‘Nico needed 1,000 laps, Lewis was there in two’

Jon Wilde
Nico Rosberg Lewis Hamilton

Nico Rosberg Lewis Hamilton

Mercedes’ chief strategist, James Vowles, has offered a stark contrast of how former team-mates Sir Lewis Hamilton and Nico Rosberg would maximise performance.

The drivers spent four years across the Mercedes garage from each other in a rivalry that intensified with each season, both on and off the track as their one-time friendly relationship descended into acrimony.

After two years in which Hamilton emerged as the Drivers’ World Champion, it was 2016 when Rosberg finally captured the title and within days had irreversibly walked away from F1.

Since then, the Briton has held the crown each year and his total of seven titles now equals the record set by Michael Schumacher – and he holds the early lead in the quest for an eighth in 2021.

But despite both being World Champions, they had different methods of extracting the most out of their car – with Vowles indicating Hamilton had the more natural talent whereas Rosberg adopted an analytical, ‘practice makes perfect’ approach.

“Looking through the data, if you give Nico a thousand laps, he slowly iterates towards an incredible performance level. If you give Lewis two, he’s there, if that makes any sense,” said Vowles during the Beyond The Grid podcast.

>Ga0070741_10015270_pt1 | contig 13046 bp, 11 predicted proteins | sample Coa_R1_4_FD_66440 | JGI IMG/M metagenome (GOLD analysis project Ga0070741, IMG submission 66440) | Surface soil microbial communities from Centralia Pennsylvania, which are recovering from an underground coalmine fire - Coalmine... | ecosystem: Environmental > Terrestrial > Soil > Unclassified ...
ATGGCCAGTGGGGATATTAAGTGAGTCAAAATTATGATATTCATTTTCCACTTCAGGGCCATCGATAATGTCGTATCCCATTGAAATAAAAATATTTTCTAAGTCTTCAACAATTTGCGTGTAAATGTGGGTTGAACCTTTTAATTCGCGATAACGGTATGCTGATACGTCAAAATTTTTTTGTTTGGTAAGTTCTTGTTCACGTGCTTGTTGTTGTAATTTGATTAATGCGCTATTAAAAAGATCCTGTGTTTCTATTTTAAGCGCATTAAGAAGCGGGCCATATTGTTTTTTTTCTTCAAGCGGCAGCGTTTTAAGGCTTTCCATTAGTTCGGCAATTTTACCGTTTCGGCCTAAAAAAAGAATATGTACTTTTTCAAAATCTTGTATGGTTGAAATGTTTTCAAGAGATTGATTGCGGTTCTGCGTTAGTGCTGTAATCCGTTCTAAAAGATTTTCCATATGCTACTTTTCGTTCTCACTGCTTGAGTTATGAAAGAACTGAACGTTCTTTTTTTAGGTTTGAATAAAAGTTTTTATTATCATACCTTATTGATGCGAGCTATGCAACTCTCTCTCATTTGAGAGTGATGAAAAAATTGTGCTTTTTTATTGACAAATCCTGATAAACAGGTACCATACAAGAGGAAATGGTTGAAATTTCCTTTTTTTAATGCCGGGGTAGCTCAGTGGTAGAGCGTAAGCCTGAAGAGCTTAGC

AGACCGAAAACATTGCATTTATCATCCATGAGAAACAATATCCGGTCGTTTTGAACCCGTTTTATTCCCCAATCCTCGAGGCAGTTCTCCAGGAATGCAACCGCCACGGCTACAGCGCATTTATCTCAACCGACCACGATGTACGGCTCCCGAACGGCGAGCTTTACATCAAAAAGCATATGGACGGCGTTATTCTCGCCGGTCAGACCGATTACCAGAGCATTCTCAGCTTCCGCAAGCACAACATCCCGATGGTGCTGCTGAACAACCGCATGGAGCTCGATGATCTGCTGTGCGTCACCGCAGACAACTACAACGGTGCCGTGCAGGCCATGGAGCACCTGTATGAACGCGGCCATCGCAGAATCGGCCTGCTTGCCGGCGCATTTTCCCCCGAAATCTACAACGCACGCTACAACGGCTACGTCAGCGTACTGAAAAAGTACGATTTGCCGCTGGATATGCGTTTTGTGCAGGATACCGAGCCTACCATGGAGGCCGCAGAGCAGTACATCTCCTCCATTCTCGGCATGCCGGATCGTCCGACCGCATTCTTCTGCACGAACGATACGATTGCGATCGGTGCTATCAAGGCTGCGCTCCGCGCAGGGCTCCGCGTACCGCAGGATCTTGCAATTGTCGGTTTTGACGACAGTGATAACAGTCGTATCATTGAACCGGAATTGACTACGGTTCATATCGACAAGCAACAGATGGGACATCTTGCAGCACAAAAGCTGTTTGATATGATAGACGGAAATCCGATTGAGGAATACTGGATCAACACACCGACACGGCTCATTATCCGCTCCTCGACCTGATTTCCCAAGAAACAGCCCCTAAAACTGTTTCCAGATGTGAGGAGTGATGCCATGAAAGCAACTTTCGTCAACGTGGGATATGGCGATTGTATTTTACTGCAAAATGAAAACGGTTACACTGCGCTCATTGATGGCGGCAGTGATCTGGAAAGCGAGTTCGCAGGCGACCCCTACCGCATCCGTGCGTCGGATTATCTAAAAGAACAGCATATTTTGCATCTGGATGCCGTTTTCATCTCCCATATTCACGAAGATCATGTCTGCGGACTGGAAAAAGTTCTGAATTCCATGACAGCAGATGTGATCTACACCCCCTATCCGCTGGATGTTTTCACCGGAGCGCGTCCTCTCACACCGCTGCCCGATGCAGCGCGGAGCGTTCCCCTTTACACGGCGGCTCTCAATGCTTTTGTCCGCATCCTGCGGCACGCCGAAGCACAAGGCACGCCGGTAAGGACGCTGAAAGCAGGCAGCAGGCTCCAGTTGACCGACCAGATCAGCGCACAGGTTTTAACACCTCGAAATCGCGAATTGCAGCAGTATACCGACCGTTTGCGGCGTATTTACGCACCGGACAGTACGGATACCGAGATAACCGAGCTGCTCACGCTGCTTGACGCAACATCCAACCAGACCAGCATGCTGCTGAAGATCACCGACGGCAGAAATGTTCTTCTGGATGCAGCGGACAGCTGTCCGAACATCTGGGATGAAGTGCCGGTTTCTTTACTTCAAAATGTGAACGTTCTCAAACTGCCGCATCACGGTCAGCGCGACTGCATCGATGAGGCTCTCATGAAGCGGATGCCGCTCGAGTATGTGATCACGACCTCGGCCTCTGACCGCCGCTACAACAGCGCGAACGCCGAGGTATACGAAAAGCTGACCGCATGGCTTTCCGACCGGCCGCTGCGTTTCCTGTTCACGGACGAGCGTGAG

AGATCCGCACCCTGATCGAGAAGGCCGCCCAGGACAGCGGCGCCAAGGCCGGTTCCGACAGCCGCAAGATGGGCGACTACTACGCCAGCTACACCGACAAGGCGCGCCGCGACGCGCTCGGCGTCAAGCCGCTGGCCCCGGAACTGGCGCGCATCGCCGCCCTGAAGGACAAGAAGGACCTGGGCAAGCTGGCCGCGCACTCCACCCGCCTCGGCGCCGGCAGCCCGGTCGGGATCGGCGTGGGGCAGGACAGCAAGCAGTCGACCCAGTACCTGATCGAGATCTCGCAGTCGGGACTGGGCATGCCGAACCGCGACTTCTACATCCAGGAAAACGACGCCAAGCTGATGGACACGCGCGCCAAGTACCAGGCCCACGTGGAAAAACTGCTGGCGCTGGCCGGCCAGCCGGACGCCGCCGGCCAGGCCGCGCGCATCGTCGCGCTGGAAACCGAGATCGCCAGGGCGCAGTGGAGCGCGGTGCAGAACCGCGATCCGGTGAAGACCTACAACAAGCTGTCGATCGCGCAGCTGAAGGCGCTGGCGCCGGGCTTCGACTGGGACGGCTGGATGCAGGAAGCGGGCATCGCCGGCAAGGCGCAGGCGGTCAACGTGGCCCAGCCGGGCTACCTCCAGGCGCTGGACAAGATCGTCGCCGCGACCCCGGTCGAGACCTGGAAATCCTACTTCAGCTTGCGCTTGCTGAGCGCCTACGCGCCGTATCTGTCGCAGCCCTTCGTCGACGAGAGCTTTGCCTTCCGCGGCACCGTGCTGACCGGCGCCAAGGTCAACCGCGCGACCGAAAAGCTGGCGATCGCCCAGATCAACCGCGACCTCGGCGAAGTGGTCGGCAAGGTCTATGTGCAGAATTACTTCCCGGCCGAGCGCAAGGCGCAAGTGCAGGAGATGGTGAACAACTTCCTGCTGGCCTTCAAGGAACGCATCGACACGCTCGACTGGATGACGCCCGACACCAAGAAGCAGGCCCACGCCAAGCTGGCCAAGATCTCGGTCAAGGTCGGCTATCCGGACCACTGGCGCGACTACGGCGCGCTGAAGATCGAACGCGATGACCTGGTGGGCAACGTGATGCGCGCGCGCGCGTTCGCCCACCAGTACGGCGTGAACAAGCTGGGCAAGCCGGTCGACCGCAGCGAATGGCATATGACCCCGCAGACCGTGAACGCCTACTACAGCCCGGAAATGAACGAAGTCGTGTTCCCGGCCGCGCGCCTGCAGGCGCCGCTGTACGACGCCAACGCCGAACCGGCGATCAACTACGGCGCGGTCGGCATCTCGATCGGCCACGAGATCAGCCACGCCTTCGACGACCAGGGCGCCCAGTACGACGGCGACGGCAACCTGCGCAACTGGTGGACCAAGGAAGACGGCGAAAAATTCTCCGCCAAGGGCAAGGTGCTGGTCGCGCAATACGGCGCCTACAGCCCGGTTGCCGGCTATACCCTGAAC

“Where Nico was excellent was if you give him time in the car to see what his team-mate’s doing, he’s incredible what he achieves. That’s where he was good – he could continuously adapt and evolve if he had sufficient amounts of time under his belt.

“That doesn’t mean he was poor in changeable conditions, just that’s where his true strength lay between the two.”

James Vowles Lewis Hamilton

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Vowles also gave an insight into how Hamilton never feels the chance of a race win has disappeared – even when the team know full well that victory is unattainable.

“He never gives up, ever. You don’t see his head drop in the race, he doesn’t think ‘I’m 12th, I’m going to give up now’,” said the 41-year-old Sussex-born strategist.

“He just wants to know what’s ahead of him and how to keep fighting. Often we are the ones that have to tell him ‘you just have to accept where you are now’ because what’s in front of you is just not achievable anymore.

“That strength, when you’re on the back foot, is what allows you to push forward and fight your way through.

“There are so many races we’ve been privileged to have with him where he wasn’t the leading car out of the two, the one fighting tooth and nail at the back, and you know he will give everything to you, he’s not going to back off.

“He may be frustrated and upset that you’ve made a mistake and put him into a difficult situation, but he delivers on it and that’s what he’s done in all the time we’ve been with him.”

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